In an effort to combat extremism, a court in Kyrgyzstan blocked the popular US-based Internet Archive website, media in the ex-Soviet country reported earlier this week.
The Internet Archive (archive.org) claims to have archived almost 300 billion web pages in over two decades of operation. It also stores free-to-use books and music.
For more than a week, local users in Kyrgyzstan have been unable to access the site over the country's largest ISP Kyrgyztelekom, as well as another major ISP, Homeline. Users of smaller ISPs such as Aknet say that archive.org is still accessible.
A representative of Kyrgyzstan's state communications service told local media outlet Kloop.kg that the court blocked the website due to “extremist content” stored there, but did not specify when the court ruling was issued and what specific webpages had triggered the block.
The representative said:
Чтобы сайт разблокировали, он должен удалить со своих страниц материалы экстремистского содержания. Однако так сделать, скорее всего, не получится, так как ресурс накапливает все, что кто-то когда-то опубликовал, соответственно, экстремистские материалы на ресурсе будут только пополняться.
To unblock the website, [archive.org] should remove pages containing extremist content. However, this will most likely not happen, since the resource continually accumulates webpages that are being published [all the time] and accordingly, the extremist materials will only be replenished.
A staff member at the Internet Archive told Global Voices that Kyrgyz officials had not contacted the organization to express their concerns. Prior to Global Voices’ inquiry, the organization had no knowledge of the ban.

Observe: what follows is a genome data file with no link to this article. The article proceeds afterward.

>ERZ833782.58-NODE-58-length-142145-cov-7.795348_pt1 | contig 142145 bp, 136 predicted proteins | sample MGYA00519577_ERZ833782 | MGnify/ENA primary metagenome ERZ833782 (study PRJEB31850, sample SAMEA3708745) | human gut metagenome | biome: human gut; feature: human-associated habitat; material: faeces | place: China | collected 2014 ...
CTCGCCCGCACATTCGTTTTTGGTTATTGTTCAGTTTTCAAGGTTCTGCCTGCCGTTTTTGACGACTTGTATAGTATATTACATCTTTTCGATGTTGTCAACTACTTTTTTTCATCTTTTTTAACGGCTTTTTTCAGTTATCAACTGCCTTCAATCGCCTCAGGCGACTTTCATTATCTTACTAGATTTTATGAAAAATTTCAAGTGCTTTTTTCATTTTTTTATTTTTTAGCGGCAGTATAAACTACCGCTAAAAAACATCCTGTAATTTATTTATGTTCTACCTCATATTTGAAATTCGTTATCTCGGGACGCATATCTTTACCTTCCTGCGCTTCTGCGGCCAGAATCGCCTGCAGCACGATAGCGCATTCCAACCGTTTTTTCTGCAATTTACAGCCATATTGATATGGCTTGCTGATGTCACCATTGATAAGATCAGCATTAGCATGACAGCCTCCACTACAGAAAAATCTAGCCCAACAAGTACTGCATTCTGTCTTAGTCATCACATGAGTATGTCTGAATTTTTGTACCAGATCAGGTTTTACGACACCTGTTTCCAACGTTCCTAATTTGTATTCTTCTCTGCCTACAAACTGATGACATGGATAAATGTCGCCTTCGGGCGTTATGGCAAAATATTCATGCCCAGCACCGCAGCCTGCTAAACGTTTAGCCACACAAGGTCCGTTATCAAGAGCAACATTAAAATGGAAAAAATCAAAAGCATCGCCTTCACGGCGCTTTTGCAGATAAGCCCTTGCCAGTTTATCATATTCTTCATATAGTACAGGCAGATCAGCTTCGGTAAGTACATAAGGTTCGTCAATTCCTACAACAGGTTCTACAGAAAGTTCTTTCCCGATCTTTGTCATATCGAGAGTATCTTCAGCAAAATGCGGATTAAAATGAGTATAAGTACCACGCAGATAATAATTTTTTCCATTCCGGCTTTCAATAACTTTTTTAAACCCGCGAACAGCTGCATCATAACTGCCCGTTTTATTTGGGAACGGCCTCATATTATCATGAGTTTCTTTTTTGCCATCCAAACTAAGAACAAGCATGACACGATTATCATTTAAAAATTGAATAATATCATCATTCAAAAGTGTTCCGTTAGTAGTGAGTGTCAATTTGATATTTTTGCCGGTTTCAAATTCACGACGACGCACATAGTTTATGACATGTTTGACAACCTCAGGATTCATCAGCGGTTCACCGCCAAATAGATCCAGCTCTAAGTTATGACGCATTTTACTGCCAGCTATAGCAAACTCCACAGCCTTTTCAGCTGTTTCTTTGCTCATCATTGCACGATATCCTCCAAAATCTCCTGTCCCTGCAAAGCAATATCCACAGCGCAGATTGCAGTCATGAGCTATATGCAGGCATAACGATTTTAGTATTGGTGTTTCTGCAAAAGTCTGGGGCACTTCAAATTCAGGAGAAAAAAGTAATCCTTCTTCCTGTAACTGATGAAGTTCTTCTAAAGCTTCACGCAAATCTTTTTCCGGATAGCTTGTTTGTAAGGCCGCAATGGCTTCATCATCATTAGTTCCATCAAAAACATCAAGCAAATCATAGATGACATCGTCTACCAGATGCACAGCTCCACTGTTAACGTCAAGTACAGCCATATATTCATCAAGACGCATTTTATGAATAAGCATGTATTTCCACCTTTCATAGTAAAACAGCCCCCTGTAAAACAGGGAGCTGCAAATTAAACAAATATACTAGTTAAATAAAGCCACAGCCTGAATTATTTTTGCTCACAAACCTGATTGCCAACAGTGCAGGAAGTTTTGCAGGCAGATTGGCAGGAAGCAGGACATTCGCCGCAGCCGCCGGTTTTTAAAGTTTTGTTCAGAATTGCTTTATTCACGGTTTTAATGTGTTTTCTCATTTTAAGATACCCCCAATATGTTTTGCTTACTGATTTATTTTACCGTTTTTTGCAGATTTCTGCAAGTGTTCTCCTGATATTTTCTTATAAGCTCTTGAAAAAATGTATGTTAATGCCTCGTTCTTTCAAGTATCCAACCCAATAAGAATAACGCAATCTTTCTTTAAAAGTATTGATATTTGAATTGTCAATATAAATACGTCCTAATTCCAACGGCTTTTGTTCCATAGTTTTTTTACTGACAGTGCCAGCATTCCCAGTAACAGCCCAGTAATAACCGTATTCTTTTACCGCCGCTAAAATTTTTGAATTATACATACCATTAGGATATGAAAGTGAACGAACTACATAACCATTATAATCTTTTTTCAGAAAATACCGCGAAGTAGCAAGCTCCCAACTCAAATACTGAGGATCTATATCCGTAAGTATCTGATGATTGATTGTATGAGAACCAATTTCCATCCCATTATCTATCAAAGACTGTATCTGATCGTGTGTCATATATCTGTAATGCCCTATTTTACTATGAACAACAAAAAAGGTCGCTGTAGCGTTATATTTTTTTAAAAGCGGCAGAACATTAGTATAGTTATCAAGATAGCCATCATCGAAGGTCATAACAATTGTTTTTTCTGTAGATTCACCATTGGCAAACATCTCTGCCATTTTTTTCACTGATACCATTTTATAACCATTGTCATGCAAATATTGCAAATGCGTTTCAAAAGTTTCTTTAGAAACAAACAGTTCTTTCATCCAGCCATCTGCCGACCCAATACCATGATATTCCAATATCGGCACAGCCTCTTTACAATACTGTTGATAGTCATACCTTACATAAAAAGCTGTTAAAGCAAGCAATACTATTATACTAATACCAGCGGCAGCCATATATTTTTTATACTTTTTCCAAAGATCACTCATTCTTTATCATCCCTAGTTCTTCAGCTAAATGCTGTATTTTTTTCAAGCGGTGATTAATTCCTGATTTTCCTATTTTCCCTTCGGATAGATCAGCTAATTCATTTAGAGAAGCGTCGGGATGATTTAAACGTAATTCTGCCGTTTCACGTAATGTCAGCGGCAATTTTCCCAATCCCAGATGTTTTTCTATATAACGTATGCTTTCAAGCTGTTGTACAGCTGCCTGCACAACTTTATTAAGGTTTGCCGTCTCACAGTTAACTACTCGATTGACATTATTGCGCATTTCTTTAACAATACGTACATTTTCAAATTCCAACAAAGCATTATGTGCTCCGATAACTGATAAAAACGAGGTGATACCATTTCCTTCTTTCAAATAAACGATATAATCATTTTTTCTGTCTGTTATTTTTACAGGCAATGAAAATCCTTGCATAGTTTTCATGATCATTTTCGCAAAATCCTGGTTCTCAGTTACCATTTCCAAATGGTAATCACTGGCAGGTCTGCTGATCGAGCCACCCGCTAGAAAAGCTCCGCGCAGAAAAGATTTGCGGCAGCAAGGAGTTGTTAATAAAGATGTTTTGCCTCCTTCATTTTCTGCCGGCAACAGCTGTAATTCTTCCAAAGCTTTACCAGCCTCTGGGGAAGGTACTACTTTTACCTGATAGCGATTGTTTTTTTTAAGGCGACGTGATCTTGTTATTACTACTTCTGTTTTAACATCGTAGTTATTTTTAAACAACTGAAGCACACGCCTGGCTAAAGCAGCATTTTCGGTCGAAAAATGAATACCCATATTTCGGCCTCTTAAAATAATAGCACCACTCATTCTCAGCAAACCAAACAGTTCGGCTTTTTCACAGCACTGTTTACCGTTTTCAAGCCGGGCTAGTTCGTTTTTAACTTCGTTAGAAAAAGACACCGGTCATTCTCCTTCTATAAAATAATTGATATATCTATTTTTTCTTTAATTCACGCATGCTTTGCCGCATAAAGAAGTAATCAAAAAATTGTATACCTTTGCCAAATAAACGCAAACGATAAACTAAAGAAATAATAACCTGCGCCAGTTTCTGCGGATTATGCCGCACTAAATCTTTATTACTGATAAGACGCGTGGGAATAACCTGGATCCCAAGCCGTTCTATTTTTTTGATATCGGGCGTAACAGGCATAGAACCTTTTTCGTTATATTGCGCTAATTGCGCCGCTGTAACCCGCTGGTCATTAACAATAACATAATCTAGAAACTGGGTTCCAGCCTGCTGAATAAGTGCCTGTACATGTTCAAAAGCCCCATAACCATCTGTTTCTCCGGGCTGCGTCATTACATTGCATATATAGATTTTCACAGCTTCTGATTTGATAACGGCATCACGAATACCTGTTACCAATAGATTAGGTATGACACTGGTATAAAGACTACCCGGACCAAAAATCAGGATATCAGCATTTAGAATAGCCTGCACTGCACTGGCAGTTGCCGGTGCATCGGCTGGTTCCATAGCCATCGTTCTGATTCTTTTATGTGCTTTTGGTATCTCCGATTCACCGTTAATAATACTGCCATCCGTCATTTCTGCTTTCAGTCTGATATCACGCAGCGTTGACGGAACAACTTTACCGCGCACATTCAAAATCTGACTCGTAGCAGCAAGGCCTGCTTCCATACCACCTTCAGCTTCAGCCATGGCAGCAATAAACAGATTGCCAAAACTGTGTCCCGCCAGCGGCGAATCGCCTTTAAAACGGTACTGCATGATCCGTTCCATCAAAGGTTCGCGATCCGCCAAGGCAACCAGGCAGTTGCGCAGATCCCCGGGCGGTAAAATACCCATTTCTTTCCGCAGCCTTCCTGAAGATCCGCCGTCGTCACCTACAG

Indeed, the Internet Archive is constantly updated using technical tools that crawl the global internet and capture images of websites all across the network. This feature of archive.org, called the Wayback Machine, is useful for journalists and activists investigating the past activities of companies and public figures around the world, including in Kyrgyzstan, which ranks 136 out of 176 companies in Transparency International's Corruption Perceptions Index.
Earlier this week, a local activist linked to a nine-year-old webpage snapshot stored on the website to cast doubt over the government's decision to award a strategic hydropower contract to a Czech company.
#liglass удалил свой веб сайт с ложью про миллиардные обороты и ГЭС в Чехии, Армении, РФ. тут архивная копия https://t.co/edsEhQqDZ3
— Edil Baisalov (@baisalov) 17 июля 2017 г.
#liglass deleted its website with lies about billions in turnover and hydro power plants in the Czech Republic, Armenia, Russia. But here is an archived copy.
These factors have prompted some local users to suggest the ban was not really about extremism at all:
В интeрнетах ущeмили дoстоинство трeм гoсорганам, oно тeперь рaспухло и бoлит! https://t.co/qnaFiRU7sJ
— glassy (@0x3f00) July 18, 2017
The Internet kicked the state in their organs and now they are on the warpath!
The governments of the ex-Soviet region have regularly raised the alarm as thousands of citizens have joined up with radical factions fighting in Syria and Iraq.
Internet users in Russia reported being unable to access Archive.org in 2015, with the country's communications regulator Roskomnadzor also believed to have blocked the website on an anti-extremism pretext.
In Kyrgyzstan and Russia's neighbour Kazakhstan, the government has blocked hundreds of websites it views as propagating extremism in recent years. The blocking surge gained fresh impetus in 2014 when a video that apparently featured Kazakh-born minors undergoing military training in Syria was released by one of the ISIS militant group's media outlets.
Tajikistan, another country in Central Asia, also moved to block YouTube and other video-sharing platforms after a top police commander from the country announced his defection to ISIS via a video endorsed by the group in 2015.
The Tajik parliament on July 13 approved anti-extremism legislation that will allow security services the right to track the websites visited and comments made by citizens online. But the discussion in the parliament did not touch on what mechanisms would be used to monitor internet use. The text of the draft law is not publicly available.